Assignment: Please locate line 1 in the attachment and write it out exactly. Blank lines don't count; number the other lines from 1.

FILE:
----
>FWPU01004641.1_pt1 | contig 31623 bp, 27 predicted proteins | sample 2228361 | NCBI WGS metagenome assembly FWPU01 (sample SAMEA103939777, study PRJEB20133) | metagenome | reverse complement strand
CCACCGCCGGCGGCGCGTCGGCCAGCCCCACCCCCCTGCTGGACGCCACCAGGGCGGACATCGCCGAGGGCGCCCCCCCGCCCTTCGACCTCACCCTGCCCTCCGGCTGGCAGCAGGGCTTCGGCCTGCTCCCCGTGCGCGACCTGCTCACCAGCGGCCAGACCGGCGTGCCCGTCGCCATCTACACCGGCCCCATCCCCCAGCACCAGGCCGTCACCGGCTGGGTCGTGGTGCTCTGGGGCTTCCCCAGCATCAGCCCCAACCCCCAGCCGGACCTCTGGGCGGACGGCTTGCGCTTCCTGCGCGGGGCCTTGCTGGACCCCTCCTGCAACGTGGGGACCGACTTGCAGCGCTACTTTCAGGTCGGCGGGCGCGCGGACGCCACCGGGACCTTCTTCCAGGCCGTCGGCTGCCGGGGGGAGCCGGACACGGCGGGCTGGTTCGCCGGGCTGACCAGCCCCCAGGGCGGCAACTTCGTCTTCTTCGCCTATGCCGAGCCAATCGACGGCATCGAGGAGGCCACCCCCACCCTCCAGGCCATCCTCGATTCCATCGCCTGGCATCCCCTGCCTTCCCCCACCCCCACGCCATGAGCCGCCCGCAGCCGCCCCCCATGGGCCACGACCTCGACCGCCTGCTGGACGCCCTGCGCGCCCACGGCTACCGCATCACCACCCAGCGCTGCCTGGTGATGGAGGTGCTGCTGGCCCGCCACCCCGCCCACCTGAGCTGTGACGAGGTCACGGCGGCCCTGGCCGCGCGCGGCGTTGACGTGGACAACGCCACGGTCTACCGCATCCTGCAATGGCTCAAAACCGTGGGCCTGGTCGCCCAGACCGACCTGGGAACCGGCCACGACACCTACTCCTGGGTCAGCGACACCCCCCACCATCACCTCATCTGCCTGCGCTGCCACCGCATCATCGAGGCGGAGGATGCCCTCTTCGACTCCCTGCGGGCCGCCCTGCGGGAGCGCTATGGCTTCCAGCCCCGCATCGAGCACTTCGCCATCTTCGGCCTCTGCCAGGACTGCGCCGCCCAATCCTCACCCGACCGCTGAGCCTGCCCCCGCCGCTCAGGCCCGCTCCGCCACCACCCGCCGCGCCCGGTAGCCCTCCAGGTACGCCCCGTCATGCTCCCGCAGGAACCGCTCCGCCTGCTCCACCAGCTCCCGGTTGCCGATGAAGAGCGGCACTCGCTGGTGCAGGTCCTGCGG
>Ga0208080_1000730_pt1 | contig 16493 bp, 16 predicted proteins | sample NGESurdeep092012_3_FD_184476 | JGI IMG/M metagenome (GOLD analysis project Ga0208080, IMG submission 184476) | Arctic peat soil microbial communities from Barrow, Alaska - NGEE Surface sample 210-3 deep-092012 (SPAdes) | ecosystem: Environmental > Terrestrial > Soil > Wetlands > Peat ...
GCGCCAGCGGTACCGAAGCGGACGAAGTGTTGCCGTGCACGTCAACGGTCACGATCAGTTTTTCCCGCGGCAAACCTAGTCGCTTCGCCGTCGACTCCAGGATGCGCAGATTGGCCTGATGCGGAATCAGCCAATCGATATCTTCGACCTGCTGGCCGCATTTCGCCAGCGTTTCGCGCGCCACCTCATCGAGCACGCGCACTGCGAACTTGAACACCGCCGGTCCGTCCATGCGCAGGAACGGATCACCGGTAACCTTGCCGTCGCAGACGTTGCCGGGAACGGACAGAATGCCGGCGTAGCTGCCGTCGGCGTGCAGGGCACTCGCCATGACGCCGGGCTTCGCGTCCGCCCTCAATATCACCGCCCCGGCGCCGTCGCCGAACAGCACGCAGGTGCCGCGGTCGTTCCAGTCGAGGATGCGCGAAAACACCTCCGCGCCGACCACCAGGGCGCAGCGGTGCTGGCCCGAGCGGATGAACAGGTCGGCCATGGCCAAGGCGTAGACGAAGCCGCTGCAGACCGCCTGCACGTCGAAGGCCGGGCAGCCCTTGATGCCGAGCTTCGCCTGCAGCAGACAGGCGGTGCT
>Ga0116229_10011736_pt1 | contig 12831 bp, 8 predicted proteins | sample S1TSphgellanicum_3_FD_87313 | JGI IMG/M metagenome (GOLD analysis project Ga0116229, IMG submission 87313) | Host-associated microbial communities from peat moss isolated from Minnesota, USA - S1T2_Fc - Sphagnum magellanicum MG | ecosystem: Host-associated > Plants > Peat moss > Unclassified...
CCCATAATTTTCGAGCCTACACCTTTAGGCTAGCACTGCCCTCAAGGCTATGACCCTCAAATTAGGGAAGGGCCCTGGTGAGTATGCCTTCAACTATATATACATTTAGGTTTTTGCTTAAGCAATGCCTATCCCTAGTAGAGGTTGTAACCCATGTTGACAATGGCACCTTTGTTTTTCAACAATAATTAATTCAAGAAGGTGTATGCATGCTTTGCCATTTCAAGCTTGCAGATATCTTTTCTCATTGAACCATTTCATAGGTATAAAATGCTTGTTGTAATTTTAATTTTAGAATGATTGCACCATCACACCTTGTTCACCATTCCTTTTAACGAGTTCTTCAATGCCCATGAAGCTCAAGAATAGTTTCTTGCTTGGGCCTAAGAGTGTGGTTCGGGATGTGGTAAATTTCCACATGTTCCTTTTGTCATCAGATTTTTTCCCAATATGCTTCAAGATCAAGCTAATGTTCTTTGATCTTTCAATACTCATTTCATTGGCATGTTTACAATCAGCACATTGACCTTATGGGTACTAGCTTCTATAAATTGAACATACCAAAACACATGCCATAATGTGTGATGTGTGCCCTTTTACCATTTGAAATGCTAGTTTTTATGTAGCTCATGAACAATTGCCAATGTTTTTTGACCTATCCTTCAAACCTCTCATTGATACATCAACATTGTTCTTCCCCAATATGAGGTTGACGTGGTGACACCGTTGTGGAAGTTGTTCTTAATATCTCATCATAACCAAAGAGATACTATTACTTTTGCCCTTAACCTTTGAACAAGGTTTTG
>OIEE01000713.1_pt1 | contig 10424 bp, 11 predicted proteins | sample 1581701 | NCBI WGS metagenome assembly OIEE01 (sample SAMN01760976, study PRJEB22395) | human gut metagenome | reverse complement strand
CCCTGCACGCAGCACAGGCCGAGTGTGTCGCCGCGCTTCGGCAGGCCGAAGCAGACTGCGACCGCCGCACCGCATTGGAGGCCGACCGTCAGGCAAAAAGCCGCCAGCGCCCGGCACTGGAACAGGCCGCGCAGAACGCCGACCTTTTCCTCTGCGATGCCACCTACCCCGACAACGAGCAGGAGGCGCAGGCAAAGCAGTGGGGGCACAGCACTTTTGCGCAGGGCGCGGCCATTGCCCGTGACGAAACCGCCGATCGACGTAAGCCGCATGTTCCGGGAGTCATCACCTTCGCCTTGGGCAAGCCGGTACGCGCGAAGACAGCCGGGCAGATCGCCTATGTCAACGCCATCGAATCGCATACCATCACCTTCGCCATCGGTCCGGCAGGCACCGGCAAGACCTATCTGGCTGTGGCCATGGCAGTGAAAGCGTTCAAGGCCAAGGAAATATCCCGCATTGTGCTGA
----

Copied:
>FWPU01004641.1_pt1 | contig 31623 bp, 27 predicted proteins | sample 2228361 | NCBI WGS metagenome assembly FWPU01 (sample SAMEA103939777, study PRJEB20133) | metagenome | reverse complement strand